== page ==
Networks have become a dominant metaphor in discussions of relationships. We are accustomed to the abstract concept, but it is not often that we are confronted with the physical reality of entanglement, of connectivity. Despite speaking of ourselves as LinkedIn, we conduct ourselves as autonomous. The Walking Threads workshop provided a powerfully gentle reminder of the ramifications of action; not simply the immediate feedback of tugging on a string, but the cascading, unpredictable consequences of one small gesture that ripples through the web.
A group of some dozen people assembled in an anonymous conference room. The furniture was pushed aside. Standing in a circle, we passed around a ball of gold thread until we were lightly and loosely chained together, one by one. We began to feel the subtle tides of give and take that passed through the group like breathing as the thread was gathered and stretched. The ball continued its progress, however, no longer passing round in sequence but establishing further connections, fashioning lateral flyovers and spaghetti junctions until each of my fingers was wound with a separate spool, each could be twitched and called upon to respond if an action occurred across the room that reeled me in or travelled around the intricate whorls too rapidly for the eye and too randomly for the predictive guess to follow. Motion was constant. We ducked and stepped, spun and wove and recoiled, with no objective other than remaining connected via the threads. Our moving sculpture, our human installation took up the whole room. At one point, we added sound, humming and buzzing, changing our pitch along with the level of our strands and transforming the geometry of the thread into an immersive dome composed of sonic vibration. Towards the end of the exercise, we brought our glittering cobweb outside to let it evolve on the grass and dissolve in the sun.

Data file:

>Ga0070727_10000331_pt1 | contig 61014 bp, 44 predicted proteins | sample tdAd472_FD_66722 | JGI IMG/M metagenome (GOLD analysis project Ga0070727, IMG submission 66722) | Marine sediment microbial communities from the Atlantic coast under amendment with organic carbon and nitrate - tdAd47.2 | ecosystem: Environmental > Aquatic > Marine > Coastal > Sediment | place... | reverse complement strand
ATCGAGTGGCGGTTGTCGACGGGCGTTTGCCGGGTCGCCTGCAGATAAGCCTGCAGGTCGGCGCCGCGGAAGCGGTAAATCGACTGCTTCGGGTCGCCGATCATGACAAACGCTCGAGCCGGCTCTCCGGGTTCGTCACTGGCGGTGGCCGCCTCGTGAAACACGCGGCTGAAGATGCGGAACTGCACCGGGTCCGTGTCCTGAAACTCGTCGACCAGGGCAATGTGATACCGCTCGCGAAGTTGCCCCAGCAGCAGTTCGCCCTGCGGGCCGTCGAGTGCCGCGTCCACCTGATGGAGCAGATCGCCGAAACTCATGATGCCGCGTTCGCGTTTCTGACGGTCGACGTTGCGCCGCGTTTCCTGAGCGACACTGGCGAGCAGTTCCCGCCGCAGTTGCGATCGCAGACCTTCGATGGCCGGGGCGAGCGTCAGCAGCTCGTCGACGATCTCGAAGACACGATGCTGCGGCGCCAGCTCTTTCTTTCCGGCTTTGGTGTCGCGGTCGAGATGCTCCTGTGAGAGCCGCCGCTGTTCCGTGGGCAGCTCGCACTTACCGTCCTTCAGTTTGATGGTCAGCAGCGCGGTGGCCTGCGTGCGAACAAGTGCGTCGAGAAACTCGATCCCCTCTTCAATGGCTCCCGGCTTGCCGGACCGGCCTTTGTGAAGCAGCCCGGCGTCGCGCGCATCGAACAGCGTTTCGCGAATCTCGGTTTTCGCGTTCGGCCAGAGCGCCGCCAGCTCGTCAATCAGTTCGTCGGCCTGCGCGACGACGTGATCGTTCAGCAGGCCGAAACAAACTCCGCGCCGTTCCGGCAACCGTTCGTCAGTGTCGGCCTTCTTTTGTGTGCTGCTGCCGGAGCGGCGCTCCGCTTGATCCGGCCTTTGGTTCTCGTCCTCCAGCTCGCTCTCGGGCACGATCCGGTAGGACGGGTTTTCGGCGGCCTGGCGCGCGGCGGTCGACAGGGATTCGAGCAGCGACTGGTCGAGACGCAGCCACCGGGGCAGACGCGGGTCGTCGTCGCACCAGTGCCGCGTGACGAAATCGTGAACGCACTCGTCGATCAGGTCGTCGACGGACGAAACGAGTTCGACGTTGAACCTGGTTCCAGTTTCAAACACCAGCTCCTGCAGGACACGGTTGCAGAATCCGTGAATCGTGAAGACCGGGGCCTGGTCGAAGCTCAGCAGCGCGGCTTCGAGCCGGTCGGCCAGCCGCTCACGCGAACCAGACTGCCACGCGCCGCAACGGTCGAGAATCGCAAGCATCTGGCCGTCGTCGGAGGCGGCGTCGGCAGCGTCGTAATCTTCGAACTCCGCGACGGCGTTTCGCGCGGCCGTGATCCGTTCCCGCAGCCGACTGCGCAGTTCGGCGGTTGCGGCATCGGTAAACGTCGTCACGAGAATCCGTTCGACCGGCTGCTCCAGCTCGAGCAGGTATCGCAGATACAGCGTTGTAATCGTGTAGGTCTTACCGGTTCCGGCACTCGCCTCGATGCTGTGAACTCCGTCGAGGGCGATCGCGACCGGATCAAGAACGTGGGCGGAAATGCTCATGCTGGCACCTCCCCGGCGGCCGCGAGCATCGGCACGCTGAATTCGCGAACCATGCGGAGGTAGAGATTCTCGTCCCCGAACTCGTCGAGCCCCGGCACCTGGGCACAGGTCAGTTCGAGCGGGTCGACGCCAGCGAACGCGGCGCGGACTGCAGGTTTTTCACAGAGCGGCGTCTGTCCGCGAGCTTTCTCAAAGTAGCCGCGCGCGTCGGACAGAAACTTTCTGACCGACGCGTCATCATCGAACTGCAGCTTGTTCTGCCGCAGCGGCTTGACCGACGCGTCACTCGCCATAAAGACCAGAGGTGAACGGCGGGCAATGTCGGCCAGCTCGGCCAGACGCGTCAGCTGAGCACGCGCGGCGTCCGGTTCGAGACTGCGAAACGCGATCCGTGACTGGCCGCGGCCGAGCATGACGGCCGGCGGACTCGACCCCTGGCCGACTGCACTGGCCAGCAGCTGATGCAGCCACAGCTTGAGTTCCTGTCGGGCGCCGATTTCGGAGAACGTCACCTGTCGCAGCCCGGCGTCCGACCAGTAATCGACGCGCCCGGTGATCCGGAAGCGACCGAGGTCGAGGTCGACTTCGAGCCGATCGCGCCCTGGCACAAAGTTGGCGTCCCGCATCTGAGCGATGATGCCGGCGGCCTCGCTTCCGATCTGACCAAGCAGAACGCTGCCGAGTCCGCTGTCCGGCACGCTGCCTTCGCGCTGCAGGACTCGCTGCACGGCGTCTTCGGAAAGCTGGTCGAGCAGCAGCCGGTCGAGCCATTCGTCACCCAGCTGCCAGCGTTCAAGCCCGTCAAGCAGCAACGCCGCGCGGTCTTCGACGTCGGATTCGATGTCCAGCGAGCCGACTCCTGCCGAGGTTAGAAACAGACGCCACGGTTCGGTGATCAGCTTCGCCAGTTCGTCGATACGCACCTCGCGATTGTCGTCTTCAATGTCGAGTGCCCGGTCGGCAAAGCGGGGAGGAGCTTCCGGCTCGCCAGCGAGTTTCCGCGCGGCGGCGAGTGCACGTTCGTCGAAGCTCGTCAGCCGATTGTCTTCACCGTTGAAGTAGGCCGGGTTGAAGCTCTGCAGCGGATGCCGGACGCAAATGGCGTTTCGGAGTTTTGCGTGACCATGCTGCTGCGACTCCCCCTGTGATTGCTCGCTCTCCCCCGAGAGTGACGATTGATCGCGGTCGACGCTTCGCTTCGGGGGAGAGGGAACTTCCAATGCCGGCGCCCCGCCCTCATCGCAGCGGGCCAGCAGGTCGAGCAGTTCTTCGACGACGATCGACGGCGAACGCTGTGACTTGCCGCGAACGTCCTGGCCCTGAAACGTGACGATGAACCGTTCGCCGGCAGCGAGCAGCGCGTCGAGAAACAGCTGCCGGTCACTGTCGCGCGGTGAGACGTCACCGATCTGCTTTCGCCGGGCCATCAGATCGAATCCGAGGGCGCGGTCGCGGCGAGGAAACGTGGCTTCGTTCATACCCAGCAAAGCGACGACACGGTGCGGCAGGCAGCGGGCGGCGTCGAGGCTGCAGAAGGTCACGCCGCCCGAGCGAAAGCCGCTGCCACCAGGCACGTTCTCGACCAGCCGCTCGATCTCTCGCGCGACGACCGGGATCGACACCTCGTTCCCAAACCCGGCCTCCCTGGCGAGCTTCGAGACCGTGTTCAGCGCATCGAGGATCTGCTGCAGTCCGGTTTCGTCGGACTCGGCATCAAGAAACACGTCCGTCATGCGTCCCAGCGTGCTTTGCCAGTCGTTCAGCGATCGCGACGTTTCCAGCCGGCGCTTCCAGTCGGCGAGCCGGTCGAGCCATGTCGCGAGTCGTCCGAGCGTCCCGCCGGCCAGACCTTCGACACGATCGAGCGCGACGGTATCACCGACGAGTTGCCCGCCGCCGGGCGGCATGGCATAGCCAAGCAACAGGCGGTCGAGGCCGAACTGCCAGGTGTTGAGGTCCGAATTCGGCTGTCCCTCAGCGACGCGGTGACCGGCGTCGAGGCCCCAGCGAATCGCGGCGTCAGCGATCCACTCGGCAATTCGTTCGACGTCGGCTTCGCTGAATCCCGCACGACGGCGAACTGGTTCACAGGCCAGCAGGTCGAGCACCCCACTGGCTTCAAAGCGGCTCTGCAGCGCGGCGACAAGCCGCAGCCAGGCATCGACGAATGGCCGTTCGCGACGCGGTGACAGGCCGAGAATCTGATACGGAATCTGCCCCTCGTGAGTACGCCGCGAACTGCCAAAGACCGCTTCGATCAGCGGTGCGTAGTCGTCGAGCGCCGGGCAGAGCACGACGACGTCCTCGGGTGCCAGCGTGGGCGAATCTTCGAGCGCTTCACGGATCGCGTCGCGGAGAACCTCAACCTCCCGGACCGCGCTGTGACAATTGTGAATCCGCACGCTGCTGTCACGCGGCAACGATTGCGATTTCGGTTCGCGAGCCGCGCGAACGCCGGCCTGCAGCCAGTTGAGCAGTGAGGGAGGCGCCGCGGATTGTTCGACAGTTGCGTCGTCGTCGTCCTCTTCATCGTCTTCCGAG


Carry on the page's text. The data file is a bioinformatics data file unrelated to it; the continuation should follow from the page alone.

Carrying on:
Many characters in classical mythology are weavers: patient Penelope weaves and unravels a shroud, hubristic Arachne outspins a goddess, Philomela communicates her violation through tapestry. But their activity is solo; each weaves alone. Our exercise, on the other hand, was choral, a communal cat’s-cradle that did not precede our involvement and could not outlast it, but rather functioned as the coexistent imprint of our movements in space. I have participated in similar group-mind activities before, where the challenge is remaining alert and responsive to any offer perceived while subordinating personal impulses to the choral will, insofar as it is kinetically manifest. The thread externalised this relationship, making it possible to see as well as sense a collective consciousness.
Helen Slaney has just completed a British Academy Postdoctoral Fellowship at St Hilda’s College, Oxford, and is about to join the Research Facilitation team at the University of Roehampton. She has research interests in kinaesthesia and classical reception, and for the last three years has been running the practice-led project ‘Ancient Dance in Modern Dancers’. Her monograph The Senecan Aesthetic: a performance history was published in 2015 with Oxford University Press.